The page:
Stop glamorizing therapy speak

Using psychological terminology without fully understanding the definition is harmful. | Ariana Rodriguez, PantherNOW

Ariana Rodriguez | Staff Writer

As we hit an all-time high in mental health awareness, it’s important to remind ourselves that not everyone is a licensed therapist. 

The reality is that therapy speak like “gaslighting” and “toxic” has infiltrated everyday conversations. Though rooted in psychological concepts, their casual use outside of therapy can have detrimental effects on our relationships and interpersonal dynamics.

At first glance, it may seem harmless to use these terms in everyday conversations. After all, they provide a convenient shorthand for describing complex behaviors and dynamics. 

The real danger lies in the oversimplification and misinterpretation of these terms, which can lead to misunderstanding, resentment and ultimately the erosion of trust between individuals.

Take, for example, the term “gaslighting.” Gaslighting refers to a form of psychological manipulation aimed at undermining someone’s perception of reality – coined from the 1938 film “Gaslight,” where a husband manipulates his wife into doubting her reality. 

When used professionally, this term can shed light on insidious forms of emotional abuse. 

However, its indiscriminate use to describe any form of disagreement or differing perspective can trivialize the experiences of those who have truly endured gaslighting. Labeling someone as a “gaslighter” without understanding the term can create unnecessary conflict and defensiveness, hindering genuine communication and resolution.

Imagine the harm of spreading misinformation based on peers all because of the misuse of a term. The constant use of the term can often erase the true meaning, which can lead people who are actually abused and gaslit to not come forward.

Similarly, the term “toxic” has become a catch-all descriptor for anything deemed harmful in relationships. Oftentimes, I see the term “toxic” being praised, like the toxic Latina, saying “I’m so toxic” or saying “I like my men toxic”. 

While toxicity does exist in interpersonal dynamics, its overuse can obscure the underlying complexities of human behavior and interaction. 

By labeling someone as “toxic,” we risk oversimplifying their character and dismissing the possibility of growth and change. This not only perpetuates stigma but also denies individuals the opportunity for redemption and reconciliation.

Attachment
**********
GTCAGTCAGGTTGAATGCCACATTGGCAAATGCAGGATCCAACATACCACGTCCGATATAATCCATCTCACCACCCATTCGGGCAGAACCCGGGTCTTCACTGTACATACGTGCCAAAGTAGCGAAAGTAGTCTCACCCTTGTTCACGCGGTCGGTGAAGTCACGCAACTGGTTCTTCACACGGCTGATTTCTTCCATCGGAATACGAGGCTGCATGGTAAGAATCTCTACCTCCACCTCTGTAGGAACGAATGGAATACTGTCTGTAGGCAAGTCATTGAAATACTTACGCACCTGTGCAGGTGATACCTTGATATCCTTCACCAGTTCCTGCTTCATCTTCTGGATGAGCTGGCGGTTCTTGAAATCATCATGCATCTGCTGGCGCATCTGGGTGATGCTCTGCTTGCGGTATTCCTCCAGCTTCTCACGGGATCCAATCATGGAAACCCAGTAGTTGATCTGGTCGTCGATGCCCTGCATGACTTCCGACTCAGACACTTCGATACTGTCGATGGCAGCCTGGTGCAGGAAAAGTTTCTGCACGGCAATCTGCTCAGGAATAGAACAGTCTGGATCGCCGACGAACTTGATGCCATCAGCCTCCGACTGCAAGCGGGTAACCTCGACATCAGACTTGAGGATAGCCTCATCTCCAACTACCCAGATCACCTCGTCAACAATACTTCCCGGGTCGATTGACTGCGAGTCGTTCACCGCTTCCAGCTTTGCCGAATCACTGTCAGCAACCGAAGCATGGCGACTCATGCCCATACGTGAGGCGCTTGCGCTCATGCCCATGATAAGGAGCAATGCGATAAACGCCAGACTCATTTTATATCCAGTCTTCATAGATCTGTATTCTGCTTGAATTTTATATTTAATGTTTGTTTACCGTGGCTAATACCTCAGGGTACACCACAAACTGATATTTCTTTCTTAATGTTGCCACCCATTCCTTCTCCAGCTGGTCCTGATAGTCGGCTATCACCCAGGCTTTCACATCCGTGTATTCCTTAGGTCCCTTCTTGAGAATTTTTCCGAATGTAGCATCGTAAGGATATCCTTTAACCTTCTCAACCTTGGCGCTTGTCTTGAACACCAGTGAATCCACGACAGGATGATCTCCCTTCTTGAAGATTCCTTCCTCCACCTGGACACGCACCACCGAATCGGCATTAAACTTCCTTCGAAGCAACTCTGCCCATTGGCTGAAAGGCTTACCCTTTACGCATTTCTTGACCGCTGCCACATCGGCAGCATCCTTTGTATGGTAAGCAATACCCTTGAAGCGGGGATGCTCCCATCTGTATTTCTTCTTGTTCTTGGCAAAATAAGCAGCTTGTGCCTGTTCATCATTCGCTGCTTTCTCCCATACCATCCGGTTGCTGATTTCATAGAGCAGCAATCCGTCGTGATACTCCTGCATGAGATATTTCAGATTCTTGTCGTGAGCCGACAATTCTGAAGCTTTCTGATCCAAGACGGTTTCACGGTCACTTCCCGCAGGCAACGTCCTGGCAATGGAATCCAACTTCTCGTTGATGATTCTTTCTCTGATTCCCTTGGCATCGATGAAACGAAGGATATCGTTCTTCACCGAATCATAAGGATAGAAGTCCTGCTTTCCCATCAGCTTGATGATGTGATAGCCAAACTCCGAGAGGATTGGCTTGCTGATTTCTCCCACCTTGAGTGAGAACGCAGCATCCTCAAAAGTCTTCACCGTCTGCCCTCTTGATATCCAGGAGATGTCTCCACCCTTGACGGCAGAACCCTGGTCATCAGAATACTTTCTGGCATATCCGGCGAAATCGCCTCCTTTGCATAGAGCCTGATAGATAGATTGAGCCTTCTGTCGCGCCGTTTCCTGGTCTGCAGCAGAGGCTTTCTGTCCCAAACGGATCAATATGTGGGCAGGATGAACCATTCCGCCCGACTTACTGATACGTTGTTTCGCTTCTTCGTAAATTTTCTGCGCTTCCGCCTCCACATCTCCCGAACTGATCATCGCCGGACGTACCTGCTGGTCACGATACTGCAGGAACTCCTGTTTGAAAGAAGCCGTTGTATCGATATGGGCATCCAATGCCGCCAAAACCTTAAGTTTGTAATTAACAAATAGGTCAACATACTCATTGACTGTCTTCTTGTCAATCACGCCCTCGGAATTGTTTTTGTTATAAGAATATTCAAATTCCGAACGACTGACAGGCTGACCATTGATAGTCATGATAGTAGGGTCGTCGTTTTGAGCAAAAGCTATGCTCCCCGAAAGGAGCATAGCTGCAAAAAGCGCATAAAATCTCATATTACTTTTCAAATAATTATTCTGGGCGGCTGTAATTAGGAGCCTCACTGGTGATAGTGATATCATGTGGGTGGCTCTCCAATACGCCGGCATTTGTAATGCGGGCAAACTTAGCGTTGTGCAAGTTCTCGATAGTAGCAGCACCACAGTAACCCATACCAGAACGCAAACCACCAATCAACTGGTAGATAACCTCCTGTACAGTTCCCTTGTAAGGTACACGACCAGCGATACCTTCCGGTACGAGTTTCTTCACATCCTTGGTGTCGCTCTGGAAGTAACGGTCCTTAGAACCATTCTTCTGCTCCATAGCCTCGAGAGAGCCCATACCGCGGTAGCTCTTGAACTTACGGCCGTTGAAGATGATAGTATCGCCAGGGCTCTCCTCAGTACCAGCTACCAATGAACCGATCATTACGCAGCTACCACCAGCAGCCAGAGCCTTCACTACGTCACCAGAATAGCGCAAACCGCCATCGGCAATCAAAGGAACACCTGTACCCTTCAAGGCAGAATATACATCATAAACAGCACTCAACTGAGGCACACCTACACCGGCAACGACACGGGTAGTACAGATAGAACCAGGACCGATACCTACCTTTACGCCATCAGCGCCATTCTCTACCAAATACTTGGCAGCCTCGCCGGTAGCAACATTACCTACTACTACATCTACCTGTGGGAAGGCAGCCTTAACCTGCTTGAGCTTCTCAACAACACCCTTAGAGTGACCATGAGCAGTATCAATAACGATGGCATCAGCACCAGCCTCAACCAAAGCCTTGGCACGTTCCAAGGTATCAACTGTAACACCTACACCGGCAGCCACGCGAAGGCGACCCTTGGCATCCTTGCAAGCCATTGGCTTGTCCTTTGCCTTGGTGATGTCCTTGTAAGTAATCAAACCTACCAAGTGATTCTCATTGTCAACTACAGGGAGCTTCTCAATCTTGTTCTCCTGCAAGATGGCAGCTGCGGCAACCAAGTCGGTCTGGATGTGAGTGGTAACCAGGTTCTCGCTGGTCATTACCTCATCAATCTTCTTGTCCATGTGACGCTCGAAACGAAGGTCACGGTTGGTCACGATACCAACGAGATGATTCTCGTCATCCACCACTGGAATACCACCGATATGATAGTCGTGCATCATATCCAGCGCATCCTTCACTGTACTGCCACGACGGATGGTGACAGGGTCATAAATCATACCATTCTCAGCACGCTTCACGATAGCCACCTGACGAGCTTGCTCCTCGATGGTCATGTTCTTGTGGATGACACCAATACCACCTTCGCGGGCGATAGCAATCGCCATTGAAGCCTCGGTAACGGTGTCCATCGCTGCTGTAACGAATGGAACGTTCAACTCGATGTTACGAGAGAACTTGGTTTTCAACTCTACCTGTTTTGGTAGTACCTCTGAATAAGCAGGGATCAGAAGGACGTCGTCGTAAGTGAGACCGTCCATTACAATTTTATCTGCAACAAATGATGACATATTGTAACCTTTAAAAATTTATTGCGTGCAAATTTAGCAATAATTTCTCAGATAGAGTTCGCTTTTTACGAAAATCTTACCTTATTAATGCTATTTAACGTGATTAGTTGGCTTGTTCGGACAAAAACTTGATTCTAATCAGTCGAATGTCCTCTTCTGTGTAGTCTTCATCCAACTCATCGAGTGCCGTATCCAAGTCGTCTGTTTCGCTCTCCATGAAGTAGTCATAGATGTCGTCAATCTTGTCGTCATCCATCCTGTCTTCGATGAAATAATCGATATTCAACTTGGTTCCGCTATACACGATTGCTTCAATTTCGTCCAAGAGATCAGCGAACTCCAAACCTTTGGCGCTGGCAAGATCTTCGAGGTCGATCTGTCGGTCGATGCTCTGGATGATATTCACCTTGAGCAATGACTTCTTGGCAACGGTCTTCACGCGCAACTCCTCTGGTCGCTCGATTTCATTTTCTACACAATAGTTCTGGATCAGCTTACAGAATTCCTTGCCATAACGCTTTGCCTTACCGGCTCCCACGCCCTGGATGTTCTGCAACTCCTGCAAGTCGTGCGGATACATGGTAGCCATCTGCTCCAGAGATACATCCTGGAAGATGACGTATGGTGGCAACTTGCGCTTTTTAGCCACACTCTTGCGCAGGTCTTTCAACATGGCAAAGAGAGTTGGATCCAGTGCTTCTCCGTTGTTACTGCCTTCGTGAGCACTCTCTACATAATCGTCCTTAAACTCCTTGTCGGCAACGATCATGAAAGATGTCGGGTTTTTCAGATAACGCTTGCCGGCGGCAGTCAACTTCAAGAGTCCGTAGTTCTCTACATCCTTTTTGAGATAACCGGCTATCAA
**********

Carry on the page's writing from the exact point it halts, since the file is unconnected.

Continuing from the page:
The term “toxic” has become prevalent in discussions about harmful behaviors and environments, but its usage can carry a stigma. Labeling someone or something as toxic may oversimplify complex issues, leading to judgment and blame. 

This can exacerbate feelings of guilt and shame, hindering constructive dialogue. Moreover, it may overlook systemic factors contributing to toxicity and trivialize serious situations. 

While useful for identifying harm, it’s important to use the term thoughtfully to avoid perpetuating stigma and encourage understanding and empathy.

We negotiate, persuade and influence each other in myriad ways, often with the best of intentions. By indiscriminately labeling behavior as manipulative, we fail to recognize the nuances of intention and communication, further perpetuating distrust and suspicion in our relationships.

It is crucial to acknowledge that boundaries are essential for healthy relationships, romantic or platonic. Boundaries delineate the limits of acceptable behavior and protect our emotional and physical well-being. 

However, conflating boundaries with therapy speak can create unnecessary barriers between individuals. 

While boundaries are about asserting our needs and values, therapy speak can sometimes be about assigning blame or pathologizing behavior, leading to defensiveness and alienation.

Therapy speak can create unrealistic expectations of interpersonal relationships among college students. By oversimplifying complex dynamics into black-and-white terms like “gaslighting” or “toxic,” students may struggle to navigate the nuances of human interaction and conflict resolution. 

This can lead to a reluctance to engage in open and honest communication, as individuals may fear being labeled or judged based on their behavior.

It’s essential for students to approach discussions about mental health and well-being with empathy, understanding and a willingness to engage in open dialogue, rather than relying on oversimplified language that may inadvertently harm themselves or others.


The opinions presented on this page do not represent the views of the PantherNOW Editorial Board. These views are separate from editorials and reflect individual perspectives of contributing writers and/or members of the University community.

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